Once at the top of the fire trail you get to this map.
I chose to ride Big Bertha, then Tuna Chunks dropping into Bovine Groove.
Big Bertha is a lot of tight bermed switchbacks with massive drops down the side of a cliff – that was a lot of fun!. Tuna Chunks was a bit more easy – there’s a bit of a video here – very wobbly as i did it with my phone while riding one handed though occasionally needing the front brakes!
This is a very fun descent – its not too hard and there was only one spot I had to dab. Its mostly gentle rolling and nice berms. pretty cruisy really. I finished up at the Tunnel vision pipe back onto the fire trail about half way down where I dropped into a nice down hill called escape that drops down to the lake side and secret valley. Once again lots of bermed corners and a gentle rolling ride. It finishes with a big banked wooden bermed wall – but i saw it too late and didn’t have enough speed up to ride it.
From Secret Valley where i saw this sign i decided to ride up the Grass Tree Trail and then do the Black Rock Downhill and finish with Pork Chops. Those trails are more visible on the lower scale map above.
Grass tree trail was steep but only in patches – i managed to ride a fair bit of it. there were lots of grass trees or black boys as they are known here.
I did take a rest part way up and look back over the track.
These three photos attempt to show the steepness of the last section. Here the Downhill Track is running alongside the fireroad so you can get some idea of what to expect. It is a black diamond track so advanced riders only should be attempting this.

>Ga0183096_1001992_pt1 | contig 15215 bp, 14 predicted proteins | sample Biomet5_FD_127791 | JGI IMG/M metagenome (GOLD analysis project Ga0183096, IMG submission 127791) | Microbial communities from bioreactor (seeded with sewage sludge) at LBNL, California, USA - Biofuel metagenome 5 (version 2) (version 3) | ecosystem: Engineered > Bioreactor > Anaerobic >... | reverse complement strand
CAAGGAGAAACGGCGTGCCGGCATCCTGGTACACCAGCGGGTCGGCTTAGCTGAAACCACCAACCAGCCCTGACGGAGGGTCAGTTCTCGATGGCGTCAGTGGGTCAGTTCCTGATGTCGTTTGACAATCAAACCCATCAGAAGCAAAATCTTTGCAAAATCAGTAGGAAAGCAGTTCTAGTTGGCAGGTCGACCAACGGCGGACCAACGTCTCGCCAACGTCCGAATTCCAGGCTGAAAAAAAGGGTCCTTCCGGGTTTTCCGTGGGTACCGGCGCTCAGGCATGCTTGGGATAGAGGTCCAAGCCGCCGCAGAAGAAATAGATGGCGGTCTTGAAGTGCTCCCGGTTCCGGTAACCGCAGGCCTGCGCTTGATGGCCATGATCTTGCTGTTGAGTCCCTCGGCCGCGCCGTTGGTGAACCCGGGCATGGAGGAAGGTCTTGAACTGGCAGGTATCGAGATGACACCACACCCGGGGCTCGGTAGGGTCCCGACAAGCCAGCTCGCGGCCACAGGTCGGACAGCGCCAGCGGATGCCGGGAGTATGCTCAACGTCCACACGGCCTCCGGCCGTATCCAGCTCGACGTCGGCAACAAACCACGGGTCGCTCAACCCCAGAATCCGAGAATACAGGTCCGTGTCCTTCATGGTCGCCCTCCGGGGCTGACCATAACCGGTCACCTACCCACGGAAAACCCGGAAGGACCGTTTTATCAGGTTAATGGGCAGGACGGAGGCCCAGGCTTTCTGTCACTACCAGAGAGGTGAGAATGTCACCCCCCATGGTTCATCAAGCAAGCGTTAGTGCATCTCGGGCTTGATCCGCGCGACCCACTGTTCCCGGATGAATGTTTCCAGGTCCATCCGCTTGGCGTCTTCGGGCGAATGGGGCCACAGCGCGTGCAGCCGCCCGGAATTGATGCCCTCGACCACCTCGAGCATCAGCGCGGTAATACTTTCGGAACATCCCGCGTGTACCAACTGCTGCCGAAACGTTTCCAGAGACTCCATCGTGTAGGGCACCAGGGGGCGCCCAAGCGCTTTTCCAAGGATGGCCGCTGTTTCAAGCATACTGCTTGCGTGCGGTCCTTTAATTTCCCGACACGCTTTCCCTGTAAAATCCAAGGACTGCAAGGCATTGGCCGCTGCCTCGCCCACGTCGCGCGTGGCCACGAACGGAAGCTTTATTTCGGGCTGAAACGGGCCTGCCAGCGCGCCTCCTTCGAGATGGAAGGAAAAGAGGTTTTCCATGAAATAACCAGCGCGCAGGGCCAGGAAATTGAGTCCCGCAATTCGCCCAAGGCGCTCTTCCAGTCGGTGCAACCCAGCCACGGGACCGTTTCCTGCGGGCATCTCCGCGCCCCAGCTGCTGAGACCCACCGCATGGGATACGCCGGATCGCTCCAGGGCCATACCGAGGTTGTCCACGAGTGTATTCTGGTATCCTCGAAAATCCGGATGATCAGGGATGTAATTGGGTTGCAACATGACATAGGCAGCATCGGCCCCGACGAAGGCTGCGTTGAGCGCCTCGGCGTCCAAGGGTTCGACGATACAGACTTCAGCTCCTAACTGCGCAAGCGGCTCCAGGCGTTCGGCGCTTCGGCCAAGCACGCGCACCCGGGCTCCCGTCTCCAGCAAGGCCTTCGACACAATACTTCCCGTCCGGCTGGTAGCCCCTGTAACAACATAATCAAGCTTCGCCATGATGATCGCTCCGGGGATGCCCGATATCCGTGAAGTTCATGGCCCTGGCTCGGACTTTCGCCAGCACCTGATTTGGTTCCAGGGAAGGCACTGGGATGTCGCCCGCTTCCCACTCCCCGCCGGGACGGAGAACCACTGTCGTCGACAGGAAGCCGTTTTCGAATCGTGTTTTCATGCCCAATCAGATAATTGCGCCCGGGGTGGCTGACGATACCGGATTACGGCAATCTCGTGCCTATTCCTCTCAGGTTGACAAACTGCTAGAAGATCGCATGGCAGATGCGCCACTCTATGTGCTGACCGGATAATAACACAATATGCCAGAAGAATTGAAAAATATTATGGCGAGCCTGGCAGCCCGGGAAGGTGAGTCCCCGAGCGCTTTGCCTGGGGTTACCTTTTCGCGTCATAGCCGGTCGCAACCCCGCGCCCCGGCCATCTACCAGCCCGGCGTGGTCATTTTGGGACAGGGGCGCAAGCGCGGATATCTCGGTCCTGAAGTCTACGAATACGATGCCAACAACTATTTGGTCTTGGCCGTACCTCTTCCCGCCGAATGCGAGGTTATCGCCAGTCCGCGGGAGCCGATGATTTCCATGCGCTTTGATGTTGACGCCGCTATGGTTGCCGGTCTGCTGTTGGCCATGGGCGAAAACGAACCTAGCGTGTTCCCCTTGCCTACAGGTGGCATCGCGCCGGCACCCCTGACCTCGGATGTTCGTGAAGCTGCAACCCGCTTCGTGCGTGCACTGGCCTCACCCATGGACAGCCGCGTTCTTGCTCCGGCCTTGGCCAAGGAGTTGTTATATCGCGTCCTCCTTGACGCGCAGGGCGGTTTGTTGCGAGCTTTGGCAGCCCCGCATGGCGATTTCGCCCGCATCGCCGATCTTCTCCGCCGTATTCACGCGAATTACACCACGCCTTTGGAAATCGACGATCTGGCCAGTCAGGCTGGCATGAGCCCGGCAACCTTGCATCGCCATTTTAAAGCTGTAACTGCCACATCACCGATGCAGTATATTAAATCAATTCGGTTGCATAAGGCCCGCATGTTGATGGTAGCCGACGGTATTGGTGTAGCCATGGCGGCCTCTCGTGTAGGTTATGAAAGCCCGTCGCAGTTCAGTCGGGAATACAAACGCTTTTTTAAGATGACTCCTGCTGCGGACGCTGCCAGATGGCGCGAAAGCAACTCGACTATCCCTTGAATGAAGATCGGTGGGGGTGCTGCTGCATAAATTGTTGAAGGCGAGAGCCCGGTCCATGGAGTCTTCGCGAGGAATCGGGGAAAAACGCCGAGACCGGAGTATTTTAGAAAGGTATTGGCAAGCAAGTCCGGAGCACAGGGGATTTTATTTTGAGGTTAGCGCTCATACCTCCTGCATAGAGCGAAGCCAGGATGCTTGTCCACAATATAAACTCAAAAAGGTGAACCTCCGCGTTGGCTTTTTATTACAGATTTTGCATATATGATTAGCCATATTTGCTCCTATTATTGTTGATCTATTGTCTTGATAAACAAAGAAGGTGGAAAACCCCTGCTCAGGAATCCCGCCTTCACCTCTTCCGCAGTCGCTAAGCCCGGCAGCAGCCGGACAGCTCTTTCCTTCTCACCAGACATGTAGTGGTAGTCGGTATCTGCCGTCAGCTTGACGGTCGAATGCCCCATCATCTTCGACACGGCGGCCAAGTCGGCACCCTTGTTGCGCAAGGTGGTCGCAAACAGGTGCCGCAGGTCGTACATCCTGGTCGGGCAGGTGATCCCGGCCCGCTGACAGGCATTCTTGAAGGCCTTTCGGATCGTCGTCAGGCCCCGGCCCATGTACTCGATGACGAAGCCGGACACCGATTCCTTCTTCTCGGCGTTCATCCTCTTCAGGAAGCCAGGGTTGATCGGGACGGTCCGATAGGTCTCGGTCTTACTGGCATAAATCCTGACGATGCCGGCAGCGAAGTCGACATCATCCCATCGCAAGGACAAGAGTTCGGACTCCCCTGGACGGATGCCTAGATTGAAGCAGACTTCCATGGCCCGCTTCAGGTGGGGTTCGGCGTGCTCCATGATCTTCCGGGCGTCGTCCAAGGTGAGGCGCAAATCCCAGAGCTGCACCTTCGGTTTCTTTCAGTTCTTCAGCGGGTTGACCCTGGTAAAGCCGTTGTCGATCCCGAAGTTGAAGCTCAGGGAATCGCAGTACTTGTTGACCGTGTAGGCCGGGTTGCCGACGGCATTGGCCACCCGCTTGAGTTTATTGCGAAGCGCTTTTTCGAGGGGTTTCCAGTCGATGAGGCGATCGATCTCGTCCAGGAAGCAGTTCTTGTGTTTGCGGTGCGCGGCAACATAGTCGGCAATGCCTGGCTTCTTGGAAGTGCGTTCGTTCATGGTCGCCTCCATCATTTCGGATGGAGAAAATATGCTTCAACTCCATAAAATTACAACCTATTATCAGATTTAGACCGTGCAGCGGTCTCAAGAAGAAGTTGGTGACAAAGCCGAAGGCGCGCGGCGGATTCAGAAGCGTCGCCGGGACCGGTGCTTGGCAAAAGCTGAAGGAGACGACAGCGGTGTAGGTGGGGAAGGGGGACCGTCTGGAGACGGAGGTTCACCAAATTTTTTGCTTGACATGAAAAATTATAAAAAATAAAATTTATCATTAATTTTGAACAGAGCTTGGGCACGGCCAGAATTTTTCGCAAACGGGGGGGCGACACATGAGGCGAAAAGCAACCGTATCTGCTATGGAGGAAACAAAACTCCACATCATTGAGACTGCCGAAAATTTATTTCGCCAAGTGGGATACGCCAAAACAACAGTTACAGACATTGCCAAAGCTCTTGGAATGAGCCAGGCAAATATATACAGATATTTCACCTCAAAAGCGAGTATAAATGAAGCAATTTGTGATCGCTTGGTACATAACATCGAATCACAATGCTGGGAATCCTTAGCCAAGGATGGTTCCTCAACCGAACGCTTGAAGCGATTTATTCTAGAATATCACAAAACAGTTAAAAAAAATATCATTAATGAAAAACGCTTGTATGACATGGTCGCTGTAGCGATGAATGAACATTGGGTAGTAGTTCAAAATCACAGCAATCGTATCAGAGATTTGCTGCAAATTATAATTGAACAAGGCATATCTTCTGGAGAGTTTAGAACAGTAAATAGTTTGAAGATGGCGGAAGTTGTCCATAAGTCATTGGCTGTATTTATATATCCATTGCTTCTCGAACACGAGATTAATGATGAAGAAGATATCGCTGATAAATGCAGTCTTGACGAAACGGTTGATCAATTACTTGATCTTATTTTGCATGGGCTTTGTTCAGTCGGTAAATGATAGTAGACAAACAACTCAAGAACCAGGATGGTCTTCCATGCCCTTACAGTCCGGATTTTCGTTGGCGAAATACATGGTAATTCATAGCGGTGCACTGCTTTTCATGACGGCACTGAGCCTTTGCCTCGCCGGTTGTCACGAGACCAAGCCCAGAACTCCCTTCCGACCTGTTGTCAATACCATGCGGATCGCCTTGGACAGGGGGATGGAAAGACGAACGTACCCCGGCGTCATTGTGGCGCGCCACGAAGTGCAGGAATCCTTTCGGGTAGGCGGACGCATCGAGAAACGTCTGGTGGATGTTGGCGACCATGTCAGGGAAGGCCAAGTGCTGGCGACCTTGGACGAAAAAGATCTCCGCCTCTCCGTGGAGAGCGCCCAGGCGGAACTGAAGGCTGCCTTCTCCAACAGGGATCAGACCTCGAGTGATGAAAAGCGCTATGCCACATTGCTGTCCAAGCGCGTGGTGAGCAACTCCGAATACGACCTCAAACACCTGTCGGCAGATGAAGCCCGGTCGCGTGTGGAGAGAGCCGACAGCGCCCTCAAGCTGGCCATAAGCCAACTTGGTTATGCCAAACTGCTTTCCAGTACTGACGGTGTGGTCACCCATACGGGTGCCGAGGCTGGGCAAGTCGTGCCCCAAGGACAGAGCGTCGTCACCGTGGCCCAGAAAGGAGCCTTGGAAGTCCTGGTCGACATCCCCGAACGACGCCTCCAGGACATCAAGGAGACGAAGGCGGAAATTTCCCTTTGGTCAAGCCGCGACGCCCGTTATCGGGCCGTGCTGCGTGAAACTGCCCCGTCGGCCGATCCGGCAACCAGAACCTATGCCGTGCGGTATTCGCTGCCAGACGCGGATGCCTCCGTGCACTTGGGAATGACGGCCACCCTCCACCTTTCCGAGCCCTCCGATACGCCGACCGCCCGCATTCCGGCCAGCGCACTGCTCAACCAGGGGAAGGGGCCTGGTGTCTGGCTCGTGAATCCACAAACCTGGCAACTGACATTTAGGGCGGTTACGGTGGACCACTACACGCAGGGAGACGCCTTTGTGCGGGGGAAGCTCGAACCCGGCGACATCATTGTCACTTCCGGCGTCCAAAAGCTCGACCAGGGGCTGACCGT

At the top there are two signs. the first identifies a rim track that circles around to the other spur i rode up first. effectively the Mt Joyce summit is above us her and the two trail heads are on the spurs of parallel ridges with a big valley in between. the ridgeline track circles around between the two spurs. a trip for another day!
Today i was only interested in the downhill so black rock got hammered – i loved this downhill. There were only two sections I stopped and checked before just nailing it down them – next time I’ll know the ideal line to take.
After Black Rock I dropped left onto Pork chops and then right out into the secret valley and back to the picnic area there.
From there I rode the shoreline and back out to the dam wall and back to the car. Small video here of the shoreline heading to grasstree and then heading back to the dam.
The eastern side of the dam is a lovely spot with viewing platforms and picnic areas and a large carpark.
A nice day’s ride and only about a 4 on Neils tough-o-meter – but a 8.5 on the downhill fun factor!
Here is my Garmin data.